A global company with headquarters in Ottawa, Ross Video designs, manufactures, markets and supports a wide range of innovative systems that enable customers to inform, entertain and inspire their audiences. Ross Video’s products, solutions and services are used to produce compelling news, weather and sports studio broadcasts, sports venue presentations, legislative, corporate, and educational assembly media control, entertainment show and rock concert augmentation, and inspiring faith-based messaging.
David Ross has been a part of the family business for the past 25 years and is currently the CEO.
When and why did you first start thinking about exporting as part of your business?
From day one. Ross built its factory in Iroquois, Ontario – a 15-minute drive from the international bridge to Ogdensburg , New York – to be able to ship via FedEx anywhere in the U.S. without our customers having to see the Canadian border. While you are excited about being an exporter, your customer wants to buy world-class products locally. You need to make that easy for them.
What was your export journey like to get to where you are today?
In the early days, we tried to go global everywhere at once and we found ourselves spread too thinly. We didn’t have the sales staff to cover the whole world and build a strong dealer network, and we didn’t have the product development staff to meet every region’s local needs and expectations. We changed our strategy to focus on just a few regions and customers, do the job well and expanded from there.
What is the biggest difference between selling in Canada and selling in another country? How did you adapt to that difference?
Regulatory issues can be very complex compared to just selling in Canada. For example, in Canada you have to meet CSA standards, but in the U.S. you add UL and FCC, then you add CE in Europe, and then China and Korea have their own standards, etc. You also have to consider different rules for duties, taxation, and hiring local sales and support staff. If you are using U.S.-based parts in your products, you also have to consider American legislation on where you can or can’t sell your products in addition to Canadian laws. It can seem overwhelming and learning all the rules can take time.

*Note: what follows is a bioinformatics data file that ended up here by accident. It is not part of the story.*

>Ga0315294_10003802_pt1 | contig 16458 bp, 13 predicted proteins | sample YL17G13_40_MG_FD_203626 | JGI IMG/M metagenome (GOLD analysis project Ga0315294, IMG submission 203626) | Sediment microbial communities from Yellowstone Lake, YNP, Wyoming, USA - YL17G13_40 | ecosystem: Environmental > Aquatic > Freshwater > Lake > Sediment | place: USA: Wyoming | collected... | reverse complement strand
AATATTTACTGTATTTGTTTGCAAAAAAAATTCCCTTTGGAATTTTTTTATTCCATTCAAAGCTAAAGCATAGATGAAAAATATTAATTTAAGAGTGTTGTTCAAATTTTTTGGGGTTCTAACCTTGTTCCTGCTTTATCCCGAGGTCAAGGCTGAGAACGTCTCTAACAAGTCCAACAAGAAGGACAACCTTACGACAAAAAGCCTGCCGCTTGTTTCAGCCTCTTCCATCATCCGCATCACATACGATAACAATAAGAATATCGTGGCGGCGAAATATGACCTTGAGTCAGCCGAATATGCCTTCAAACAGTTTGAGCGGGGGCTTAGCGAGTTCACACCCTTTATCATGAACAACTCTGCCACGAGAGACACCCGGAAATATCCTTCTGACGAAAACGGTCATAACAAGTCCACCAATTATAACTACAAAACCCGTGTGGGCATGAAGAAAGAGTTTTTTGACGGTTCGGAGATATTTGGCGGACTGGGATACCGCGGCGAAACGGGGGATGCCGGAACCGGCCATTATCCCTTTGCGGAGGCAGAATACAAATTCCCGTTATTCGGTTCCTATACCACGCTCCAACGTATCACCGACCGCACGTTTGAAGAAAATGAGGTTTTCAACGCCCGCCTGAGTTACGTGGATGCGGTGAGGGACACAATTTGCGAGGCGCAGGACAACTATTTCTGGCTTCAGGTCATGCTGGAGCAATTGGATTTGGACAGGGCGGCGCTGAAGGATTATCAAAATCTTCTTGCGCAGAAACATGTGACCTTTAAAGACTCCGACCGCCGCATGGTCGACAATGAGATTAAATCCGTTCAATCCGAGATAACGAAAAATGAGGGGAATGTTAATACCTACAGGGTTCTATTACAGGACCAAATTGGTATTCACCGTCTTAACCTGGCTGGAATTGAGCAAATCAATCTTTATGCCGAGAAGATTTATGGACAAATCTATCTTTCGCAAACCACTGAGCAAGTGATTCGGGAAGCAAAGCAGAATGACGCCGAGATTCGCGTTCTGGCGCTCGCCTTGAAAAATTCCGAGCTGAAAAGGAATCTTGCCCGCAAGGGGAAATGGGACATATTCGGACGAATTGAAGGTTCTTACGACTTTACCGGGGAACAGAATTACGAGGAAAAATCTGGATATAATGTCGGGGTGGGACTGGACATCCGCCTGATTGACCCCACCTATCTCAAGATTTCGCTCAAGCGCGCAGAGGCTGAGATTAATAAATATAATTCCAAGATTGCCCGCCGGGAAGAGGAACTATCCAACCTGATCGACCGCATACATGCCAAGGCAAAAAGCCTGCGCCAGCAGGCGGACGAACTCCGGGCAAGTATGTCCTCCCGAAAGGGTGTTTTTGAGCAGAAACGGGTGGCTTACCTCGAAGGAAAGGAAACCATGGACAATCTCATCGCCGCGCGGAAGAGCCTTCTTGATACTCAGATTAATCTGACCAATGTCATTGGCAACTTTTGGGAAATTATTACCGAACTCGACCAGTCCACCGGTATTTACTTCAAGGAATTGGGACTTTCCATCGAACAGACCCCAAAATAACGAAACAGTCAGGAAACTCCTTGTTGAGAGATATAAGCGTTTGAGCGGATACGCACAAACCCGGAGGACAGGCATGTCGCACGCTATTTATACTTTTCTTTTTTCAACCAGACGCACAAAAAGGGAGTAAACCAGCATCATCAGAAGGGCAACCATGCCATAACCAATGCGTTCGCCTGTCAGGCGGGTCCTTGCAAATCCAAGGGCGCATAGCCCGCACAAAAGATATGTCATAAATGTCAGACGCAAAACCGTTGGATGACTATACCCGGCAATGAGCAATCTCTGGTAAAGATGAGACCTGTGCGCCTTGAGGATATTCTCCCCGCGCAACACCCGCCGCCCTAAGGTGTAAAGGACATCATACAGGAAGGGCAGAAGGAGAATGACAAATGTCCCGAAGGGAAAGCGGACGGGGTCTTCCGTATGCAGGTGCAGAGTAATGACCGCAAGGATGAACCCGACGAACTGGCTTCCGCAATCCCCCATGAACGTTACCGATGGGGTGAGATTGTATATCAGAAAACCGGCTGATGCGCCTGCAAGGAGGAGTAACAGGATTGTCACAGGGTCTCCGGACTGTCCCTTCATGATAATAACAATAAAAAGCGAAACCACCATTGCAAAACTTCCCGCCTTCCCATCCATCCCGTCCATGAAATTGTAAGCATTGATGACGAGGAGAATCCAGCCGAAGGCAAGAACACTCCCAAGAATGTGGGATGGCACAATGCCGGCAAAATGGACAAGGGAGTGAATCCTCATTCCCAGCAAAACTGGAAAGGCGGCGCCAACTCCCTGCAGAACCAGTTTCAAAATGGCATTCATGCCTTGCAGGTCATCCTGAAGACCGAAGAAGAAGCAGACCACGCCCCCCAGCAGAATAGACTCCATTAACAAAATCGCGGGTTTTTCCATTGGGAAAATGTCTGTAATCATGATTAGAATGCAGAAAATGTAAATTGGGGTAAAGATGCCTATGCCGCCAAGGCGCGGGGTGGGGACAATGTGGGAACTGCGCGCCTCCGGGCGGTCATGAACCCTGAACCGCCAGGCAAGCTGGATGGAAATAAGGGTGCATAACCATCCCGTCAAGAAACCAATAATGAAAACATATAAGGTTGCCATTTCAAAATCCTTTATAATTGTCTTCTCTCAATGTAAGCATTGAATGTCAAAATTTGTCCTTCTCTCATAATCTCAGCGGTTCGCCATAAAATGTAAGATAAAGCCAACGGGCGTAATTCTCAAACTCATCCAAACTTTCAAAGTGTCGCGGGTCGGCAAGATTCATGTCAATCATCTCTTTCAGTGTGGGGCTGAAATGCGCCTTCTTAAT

How has exporting changed the way you market/sell your products/services in Canada?
Your company gets considerably more respect from Canadian customers when they know that you sell your products around the world. They are so much more confident in your products knowing that what you are selling is clearly world class and it’s much easier to convince them of the quality of your offerings.
What have you learned from exporting that has benefitted your sales/operations in Canada?
It costs only a little bit more to develop a product that can sell around the world compared to just Canada. If you are successful, you should be able to sell 10 times more product for almost the same development cost. So, in effect, your R&D costs are times less per unit shipped by going global and that can boost your profitability. It can also lower your prices making you more competitive in Canada, as well as abroad.
Can you share the best lesson learned from a bad exporting experience?
The business partners you choose to represent you abroad greatly impact how those customers view your company. Choose those partners well, work closely with them, and visit customers together with them. If you don’t and your partner is unethical or not well perceived, your company brand can be destroyed in that country for years and you may never even realize why.
When it comes to exports, what do you know now that you wish you knew then?
Don’t always trust your business partners and distributors to have your company’s best interest in mind. They do what makes them the most money – and that’s perfectly understandable. You need to earn their mind share and time, you need to train them, you need to visit customers together with them and follow up on them. Business partners are not employees.
What is the #1 thing new SMEs need to know about exporting and trade?
Make sure your product is truly world class before you try to go big. There’s a ton of competition out there and you can burn through a ton of cash learning that the hard way. The other thing is that having the best product in the world won’t guarantee sales – you have to develop trust and relationships out there as well.
What is the one characteristic that you believe every exporter should possess?
You have to be determined to become the best in the world in some category of what you do. In Canada people may buy from you because you’re Canadian, nearby, an easy choice, a friend, or whatever. Going global, you have to be exceptional to really break in.